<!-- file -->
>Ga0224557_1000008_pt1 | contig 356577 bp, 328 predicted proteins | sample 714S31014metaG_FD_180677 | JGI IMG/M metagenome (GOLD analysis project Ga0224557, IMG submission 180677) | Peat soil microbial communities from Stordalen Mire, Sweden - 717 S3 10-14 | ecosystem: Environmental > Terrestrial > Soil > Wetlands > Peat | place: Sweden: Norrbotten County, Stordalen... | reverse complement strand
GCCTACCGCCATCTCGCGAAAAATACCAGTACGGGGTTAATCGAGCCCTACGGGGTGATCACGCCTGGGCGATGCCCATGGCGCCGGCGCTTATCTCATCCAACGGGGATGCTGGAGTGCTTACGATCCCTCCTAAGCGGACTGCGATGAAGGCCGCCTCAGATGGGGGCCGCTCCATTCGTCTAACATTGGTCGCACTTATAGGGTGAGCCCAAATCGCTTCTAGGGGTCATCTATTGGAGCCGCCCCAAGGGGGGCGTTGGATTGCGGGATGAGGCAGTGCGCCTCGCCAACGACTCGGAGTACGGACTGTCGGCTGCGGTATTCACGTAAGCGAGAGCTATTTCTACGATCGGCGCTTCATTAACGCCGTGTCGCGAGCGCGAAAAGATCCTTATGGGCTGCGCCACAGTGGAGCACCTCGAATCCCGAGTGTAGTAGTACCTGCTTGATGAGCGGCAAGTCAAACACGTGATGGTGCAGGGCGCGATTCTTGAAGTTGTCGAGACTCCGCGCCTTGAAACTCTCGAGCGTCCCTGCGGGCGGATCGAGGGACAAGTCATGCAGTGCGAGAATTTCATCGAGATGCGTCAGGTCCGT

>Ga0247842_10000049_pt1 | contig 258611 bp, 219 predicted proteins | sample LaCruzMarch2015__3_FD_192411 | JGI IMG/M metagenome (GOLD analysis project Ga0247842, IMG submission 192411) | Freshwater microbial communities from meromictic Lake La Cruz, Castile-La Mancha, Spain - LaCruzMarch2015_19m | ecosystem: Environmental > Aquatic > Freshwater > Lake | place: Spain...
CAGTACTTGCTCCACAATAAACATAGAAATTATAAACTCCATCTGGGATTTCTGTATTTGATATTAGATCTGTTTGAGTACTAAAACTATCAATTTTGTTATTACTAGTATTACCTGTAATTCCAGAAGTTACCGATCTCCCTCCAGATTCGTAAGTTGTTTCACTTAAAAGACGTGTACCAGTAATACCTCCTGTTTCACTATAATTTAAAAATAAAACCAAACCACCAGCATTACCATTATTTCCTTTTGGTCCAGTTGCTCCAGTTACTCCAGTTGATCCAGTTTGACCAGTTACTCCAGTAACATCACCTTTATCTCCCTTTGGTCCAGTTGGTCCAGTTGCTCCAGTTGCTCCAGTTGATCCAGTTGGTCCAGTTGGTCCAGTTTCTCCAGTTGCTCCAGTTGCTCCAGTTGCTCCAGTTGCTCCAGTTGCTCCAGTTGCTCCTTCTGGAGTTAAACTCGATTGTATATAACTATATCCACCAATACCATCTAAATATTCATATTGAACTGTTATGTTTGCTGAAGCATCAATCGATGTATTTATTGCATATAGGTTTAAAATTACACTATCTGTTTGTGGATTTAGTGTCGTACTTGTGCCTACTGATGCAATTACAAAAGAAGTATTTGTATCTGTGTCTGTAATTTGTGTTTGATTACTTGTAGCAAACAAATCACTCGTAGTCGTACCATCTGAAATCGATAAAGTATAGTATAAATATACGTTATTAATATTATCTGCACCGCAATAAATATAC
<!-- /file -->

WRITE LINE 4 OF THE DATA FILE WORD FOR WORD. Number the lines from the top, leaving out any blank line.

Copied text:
CAGTACTTGCTCCACAATAAACATAGAAATTATAAACTCCATCTGGGATTTCTGTATTTGATATTAGATCTGTTTGAGTACTAAAACTATCAATTTTGTTATTACTAGTATTACCTGTAATTCCAGAAGTTACCGATCTCCCTCCAGATTCGTAAGTTGTTTCACTTAAAAGACGTGTACCAGTAATACCTCCTGTTTCACTATAATTTAAAAATAAAACCAAACCACCAGCATTACCATTATTTCCTTTTGGTCCAGTTGCTCCAGTTACTCCAGTTGATCCAGTTTGACCAGTTACTCCAGTAACATCACCTTTATCTCCCTTTGGTCCAGTTGGTCCAGTTGCTCCAGTTGCTCCAGTTGATCCAGTTGGTCCAGTTGGTCCAGTTTCTCCAGTTGCTCCAGTTGCTCCAGTTGCTCCAGTTGCTCCAGTTGCTCCAGTTGCTCCTTCTGGAGTTAAACTCGATTGTATATAACTATATCCACCAATACCATCTAAATATTCATATTGAACTGTTATGTTTGCTGAAGCATCAATCGATGTATTTATTGCATATAGGTTTAAAATTACACTATCTGTTTGTGGATTTAGTGTCGTACTTGTGCCTACTGATGCAATTACAAAAGAAGTATTTGTATCTGTGTCTGTAATTTGTGTTTGATTACTTGTAGCAAACAAATCACTCGTAGTCGTACCATCTGAAATCGATAAAGTATAGTATAAATATACGTTATTAATATTATCTGCACCGCAATAAATATAC